Ostensibly because virtue matters, Bret Stephens openly admits that he wishes Hillary Clinton was president. Somehow still with her in 2018, and apparently unaware or completely uninterested in her catalogue of scandals, the New York Times' newest conservative columnist believes she possess a higher moral character than Donald Trump.

No one disagrees that virtuous leaders make better presidents, and the columnist is correct to point out that the culture of the White House shapes politics and colors our society. But magnanimity of one man is actually the requisite virtue of monarchy. The chief virtue of democracy is the prudence of the electorate, the ability of the people to weigh changing circumstances in light of permanent principle.

With clear eyes and conflicted consciences, many voters pulled the lever for an unethical man. They didn’t dismiss his failings — as the exit polls hint, they were well aware of them. And they contextualized them.

The voters were more offended by the systematic bullying of sexual assault victims by Clinton than by Trump's habitual womanizing and unseemly bragging. They had more faith in an admitted serial adulterer than in a woman who lied continually about everything from sniper fire in Bosnia to a dead ambassador in Benghazi. In short, they distrusted her more than they disliked him.

Whether or not they made the correct decision remains to be seen. As Stephens points out, there has been a Trump scandal to go with every Trump accomplishment: a dismissed James Comey with an appointed Neil Gorsuch, historic tax cuts with infamous attacks on the free press, a deregulated economy with an ethically challenged administration.

But add up all those pluses and minuses outside Manhattan and it’s hard to argue that life isn’t improving for the people. You know, that one group government is specifically instituted to represent and benefit.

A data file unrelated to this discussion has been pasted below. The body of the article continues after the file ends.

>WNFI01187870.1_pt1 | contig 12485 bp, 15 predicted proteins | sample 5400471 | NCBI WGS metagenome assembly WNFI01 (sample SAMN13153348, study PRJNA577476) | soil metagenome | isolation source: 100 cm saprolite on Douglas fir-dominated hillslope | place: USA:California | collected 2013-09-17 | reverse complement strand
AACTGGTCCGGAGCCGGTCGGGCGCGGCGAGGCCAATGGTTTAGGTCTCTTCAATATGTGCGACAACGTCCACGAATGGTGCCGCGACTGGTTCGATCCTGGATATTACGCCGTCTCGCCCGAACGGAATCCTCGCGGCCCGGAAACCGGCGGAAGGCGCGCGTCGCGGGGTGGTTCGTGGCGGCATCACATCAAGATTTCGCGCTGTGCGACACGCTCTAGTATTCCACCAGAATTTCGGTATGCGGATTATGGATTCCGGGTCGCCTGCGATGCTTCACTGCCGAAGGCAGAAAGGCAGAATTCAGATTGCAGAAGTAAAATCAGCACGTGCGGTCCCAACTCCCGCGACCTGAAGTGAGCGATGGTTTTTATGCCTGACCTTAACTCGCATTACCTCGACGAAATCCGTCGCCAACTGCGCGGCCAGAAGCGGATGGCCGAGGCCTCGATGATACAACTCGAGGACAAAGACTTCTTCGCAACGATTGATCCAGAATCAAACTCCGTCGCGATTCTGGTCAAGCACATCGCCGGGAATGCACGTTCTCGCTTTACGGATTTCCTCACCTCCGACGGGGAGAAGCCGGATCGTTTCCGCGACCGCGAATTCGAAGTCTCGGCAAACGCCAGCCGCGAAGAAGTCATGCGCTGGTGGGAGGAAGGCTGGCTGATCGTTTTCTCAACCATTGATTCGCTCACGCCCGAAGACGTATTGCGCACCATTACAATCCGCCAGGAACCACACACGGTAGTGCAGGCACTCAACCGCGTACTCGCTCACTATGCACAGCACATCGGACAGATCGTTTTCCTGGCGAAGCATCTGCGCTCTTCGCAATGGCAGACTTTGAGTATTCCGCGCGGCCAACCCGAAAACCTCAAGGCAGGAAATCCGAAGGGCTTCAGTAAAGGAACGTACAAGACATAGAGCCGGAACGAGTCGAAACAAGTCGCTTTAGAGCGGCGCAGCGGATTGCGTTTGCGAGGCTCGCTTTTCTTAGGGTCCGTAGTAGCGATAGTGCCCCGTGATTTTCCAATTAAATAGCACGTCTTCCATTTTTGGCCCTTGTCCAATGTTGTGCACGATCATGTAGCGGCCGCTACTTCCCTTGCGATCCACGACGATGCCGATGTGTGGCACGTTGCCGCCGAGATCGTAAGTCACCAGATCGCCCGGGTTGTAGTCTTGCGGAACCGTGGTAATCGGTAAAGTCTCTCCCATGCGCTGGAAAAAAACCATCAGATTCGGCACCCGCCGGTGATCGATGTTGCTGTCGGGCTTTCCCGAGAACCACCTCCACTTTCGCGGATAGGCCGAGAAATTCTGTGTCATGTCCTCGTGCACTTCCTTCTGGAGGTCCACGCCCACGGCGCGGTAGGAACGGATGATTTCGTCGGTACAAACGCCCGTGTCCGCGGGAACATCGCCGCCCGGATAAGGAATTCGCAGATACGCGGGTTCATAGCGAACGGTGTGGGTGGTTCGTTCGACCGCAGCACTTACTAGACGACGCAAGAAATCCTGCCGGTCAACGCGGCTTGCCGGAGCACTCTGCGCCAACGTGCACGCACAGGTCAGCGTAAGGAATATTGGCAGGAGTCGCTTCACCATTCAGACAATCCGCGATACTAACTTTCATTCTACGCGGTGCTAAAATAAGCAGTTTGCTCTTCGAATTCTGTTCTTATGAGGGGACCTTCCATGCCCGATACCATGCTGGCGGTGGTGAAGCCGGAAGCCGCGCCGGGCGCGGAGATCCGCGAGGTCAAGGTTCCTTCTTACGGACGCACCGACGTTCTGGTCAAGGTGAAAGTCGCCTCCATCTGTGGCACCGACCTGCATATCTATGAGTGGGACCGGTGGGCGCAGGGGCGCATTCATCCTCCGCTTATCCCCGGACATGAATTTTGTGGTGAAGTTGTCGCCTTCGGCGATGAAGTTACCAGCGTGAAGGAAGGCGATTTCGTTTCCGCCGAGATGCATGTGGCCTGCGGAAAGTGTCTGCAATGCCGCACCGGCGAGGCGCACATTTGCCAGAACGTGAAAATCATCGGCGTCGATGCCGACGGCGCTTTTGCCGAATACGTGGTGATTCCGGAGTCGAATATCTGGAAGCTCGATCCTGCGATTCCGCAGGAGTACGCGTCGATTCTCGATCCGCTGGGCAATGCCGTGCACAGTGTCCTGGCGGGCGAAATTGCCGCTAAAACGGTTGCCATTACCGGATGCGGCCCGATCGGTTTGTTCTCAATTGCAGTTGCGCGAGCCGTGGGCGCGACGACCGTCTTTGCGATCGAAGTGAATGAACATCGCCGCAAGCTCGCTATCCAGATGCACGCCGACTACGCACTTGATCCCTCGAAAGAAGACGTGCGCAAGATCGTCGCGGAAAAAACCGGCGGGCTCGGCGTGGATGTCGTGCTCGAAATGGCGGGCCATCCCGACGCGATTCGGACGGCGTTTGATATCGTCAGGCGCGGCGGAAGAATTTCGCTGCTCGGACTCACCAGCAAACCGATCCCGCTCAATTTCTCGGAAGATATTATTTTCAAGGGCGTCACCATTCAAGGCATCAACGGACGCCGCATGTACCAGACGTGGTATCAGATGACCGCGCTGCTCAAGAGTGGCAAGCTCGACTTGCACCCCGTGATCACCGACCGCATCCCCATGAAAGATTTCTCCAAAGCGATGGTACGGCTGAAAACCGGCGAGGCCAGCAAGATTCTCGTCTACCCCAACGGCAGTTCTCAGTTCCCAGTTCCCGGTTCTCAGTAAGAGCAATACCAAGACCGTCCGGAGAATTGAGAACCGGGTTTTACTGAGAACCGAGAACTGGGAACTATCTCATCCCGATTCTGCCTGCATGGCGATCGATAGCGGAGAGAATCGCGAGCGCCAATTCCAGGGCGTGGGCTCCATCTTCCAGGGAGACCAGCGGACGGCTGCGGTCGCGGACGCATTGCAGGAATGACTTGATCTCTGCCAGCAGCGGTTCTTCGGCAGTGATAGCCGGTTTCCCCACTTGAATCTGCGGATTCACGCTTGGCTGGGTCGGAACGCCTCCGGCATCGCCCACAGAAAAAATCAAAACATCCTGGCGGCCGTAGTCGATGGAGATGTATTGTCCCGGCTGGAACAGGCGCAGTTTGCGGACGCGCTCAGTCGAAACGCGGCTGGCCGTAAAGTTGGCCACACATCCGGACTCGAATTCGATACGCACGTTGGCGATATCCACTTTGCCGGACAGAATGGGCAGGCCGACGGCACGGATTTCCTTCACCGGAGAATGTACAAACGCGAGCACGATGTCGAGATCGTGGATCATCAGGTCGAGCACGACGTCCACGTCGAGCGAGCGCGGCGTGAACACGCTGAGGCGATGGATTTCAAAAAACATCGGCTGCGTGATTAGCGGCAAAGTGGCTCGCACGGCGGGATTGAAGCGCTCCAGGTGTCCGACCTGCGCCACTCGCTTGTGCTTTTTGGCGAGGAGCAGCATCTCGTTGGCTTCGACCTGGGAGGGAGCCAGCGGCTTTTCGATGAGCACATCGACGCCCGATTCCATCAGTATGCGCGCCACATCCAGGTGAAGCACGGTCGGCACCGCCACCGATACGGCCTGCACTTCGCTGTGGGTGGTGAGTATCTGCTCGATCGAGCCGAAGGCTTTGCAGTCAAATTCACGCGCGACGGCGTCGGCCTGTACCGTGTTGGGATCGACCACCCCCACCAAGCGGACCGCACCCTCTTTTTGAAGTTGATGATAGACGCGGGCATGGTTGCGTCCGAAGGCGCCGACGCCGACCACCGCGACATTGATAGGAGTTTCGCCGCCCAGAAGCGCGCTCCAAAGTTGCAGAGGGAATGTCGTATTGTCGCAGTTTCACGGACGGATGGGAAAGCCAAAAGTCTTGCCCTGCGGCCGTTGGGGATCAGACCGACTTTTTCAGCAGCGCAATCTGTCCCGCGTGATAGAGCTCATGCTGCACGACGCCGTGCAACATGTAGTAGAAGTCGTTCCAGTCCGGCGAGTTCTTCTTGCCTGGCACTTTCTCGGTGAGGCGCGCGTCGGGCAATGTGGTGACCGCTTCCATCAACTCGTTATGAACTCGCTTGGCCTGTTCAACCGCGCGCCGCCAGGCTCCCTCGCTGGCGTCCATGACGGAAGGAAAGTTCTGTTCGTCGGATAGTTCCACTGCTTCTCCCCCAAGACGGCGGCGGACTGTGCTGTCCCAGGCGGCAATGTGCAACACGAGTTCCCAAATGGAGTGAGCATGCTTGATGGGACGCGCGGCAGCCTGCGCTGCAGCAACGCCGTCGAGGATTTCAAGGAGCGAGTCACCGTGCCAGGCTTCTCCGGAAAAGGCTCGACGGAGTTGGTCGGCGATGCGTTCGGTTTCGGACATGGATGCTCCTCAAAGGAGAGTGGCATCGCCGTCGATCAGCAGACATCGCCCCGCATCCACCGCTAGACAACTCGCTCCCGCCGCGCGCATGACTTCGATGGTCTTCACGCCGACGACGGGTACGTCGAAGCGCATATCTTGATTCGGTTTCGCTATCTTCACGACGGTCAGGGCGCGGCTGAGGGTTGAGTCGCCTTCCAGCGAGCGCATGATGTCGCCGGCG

Don’t misunderstand. This isn’t to argue that the ends justify the means. It is only to say that, confronted with two bad choices, the electorate quickly arrived at the obvious conclusion that Clinton was less trustworthy than Trump, and accordingly, made a decision. They subsequently placed their faith in a constitutional system designed to check the ambitions and excess of human nature.

And so far, it’s pretty much worked out that way. The judiciary has shown itself capable of pushing back executive overreach. Congress has channeled White House energy into generally conservative legislation for the common good. Journalists have aggressively policed the administration. In short, the checks are balancing and the system is working.

The story would be different had Trump been crowned at the inauguration, establishing a monarchy to be populated by his multi-mothered offspring. All that would matter then would be his benevolent magnanimity.

Of course, that didn’t happen. Trump will occupy the Oval Office only so long as he serves the interest of the people — either three more or seven more years at most.

And democracy will endure because the dusty politicos who started this whole experiment in self-government designed a constitutional system driven by a sovereign people. Their genius was in creating incentives for self-interested men to make the right decisions, even for the wrong reasons.

So buck up, Bret. And remember, courage will always be a virtue, breathless exaggeration a vice.